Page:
Former Vice-President and the 2019 presidential candidate, Atiku Abubakar, has disclosed that the president in 2023 can come from any part of the country.

There have been talks and controversies, particularly among the governors as to the region that should produce the president in 2023 and succeed President Muhammadu Buhari.

The Southern Governors' Forum had warned that the Southern region should be allowed to produce the president, threatening that it would never support any northern candidate for the 2023 polls.

The Northern Governors' Forum days later had met and replied their southern counterparts that zoning was not only unconstitutional but undemocratic.

the NGF had insisted that it would not be coerced to give up the 2023 presidency to the southern region. 

Meanwhile Atiku is one of the northern bigwigs who might likely contest for the presidency.

Speaking on Thursday at the National Executive Committee (NEC) meeting of the Peoples Democratic Party (PDP) in Abuja, Atiku said the geopolitical zone of the president is not the solution to the problems of the country.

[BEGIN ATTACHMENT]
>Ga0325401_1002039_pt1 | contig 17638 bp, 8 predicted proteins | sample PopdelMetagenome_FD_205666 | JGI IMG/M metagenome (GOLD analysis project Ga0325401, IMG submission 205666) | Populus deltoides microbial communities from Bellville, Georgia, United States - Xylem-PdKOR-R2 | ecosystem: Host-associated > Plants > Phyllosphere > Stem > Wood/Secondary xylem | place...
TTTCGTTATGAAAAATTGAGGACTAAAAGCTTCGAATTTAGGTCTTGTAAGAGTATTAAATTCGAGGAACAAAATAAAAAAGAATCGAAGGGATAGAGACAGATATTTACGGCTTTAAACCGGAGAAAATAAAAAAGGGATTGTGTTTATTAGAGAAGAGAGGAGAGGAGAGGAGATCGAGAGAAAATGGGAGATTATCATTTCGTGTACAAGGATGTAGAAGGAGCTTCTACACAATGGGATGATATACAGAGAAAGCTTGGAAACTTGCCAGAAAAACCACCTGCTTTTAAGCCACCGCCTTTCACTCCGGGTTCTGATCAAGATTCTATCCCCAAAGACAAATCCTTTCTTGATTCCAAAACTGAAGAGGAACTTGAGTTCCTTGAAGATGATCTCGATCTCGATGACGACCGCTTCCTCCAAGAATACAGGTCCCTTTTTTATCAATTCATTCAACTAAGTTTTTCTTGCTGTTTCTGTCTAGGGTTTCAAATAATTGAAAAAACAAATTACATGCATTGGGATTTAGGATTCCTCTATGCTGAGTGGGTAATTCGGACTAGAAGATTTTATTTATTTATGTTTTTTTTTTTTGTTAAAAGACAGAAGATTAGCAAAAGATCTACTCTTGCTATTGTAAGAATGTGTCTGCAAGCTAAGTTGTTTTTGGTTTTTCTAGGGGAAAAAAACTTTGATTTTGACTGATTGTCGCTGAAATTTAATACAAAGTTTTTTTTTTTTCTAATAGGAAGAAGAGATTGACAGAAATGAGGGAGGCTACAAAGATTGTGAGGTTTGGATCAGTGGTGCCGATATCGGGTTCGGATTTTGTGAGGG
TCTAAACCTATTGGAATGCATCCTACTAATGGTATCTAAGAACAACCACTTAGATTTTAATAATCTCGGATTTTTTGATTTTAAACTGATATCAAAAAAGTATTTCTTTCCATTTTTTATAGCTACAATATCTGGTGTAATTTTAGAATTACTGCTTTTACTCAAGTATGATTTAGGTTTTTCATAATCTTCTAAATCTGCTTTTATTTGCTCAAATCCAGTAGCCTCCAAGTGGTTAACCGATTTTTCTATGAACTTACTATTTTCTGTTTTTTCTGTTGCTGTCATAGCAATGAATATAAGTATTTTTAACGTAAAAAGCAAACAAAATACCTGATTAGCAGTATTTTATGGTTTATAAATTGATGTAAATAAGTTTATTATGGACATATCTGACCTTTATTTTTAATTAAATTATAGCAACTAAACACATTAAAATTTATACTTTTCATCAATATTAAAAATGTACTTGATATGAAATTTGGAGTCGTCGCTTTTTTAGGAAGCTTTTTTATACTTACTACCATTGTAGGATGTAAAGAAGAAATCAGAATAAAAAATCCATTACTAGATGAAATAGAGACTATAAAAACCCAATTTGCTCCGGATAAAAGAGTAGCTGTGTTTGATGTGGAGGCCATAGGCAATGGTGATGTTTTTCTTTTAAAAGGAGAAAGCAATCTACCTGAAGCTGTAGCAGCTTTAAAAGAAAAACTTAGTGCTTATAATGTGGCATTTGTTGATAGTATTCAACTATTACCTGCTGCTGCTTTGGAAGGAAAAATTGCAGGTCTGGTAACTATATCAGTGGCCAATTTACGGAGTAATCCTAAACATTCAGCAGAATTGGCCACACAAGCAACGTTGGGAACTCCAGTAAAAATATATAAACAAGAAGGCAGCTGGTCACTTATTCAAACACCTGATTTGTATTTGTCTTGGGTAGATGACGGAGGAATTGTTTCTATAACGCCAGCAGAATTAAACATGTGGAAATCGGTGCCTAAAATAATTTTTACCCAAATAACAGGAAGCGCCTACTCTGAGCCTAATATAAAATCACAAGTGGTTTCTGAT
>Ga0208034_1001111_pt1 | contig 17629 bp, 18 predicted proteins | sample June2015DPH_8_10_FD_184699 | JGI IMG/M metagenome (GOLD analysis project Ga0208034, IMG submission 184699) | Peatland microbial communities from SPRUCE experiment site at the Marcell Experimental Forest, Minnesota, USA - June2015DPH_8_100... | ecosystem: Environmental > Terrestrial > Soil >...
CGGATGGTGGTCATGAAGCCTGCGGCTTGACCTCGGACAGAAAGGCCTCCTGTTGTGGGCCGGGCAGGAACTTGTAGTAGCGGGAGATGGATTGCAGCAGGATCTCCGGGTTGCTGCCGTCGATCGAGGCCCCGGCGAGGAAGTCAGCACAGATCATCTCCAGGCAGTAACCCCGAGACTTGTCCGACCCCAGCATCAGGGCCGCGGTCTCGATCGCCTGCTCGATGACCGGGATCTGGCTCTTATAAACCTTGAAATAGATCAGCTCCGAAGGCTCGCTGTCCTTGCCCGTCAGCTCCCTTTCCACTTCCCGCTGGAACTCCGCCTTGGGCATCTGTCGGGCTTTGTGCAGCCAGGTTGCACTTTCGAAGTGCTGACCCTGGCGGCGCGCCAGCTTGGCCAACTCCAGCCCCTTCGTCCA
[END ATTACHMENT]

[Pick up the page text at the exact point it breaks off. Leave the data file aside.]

“The Peoples Democratic Party (PDP) has the right to determine its rules and how the party should be governed. The people of Nigeria also have the rights to determine who governors them.

““Where the president comes from has never been the problem of Nigeria. I can cite examples — neither will it be the solution.

“There is no such thing as a president from southern Nigeria or a president from northern Nigeria. There is only one — a president from Nigeria, for Nigeria and by Nigerians.

“Talking about inclusion, I will like to see a new national working committee of our party that has sizeable numbers of youths and women.

“The decision of NEC today will either see us PDP in the villa in 2023 or not. Since the inception, this party has faced serious challenges and has risen above sentiment to solve those challenges and move forward.”

The NEC is currently in a closed-door meeting to discuss the resolution of the zoning committee, among other issues, ahead of the party’s national convention on October 30.

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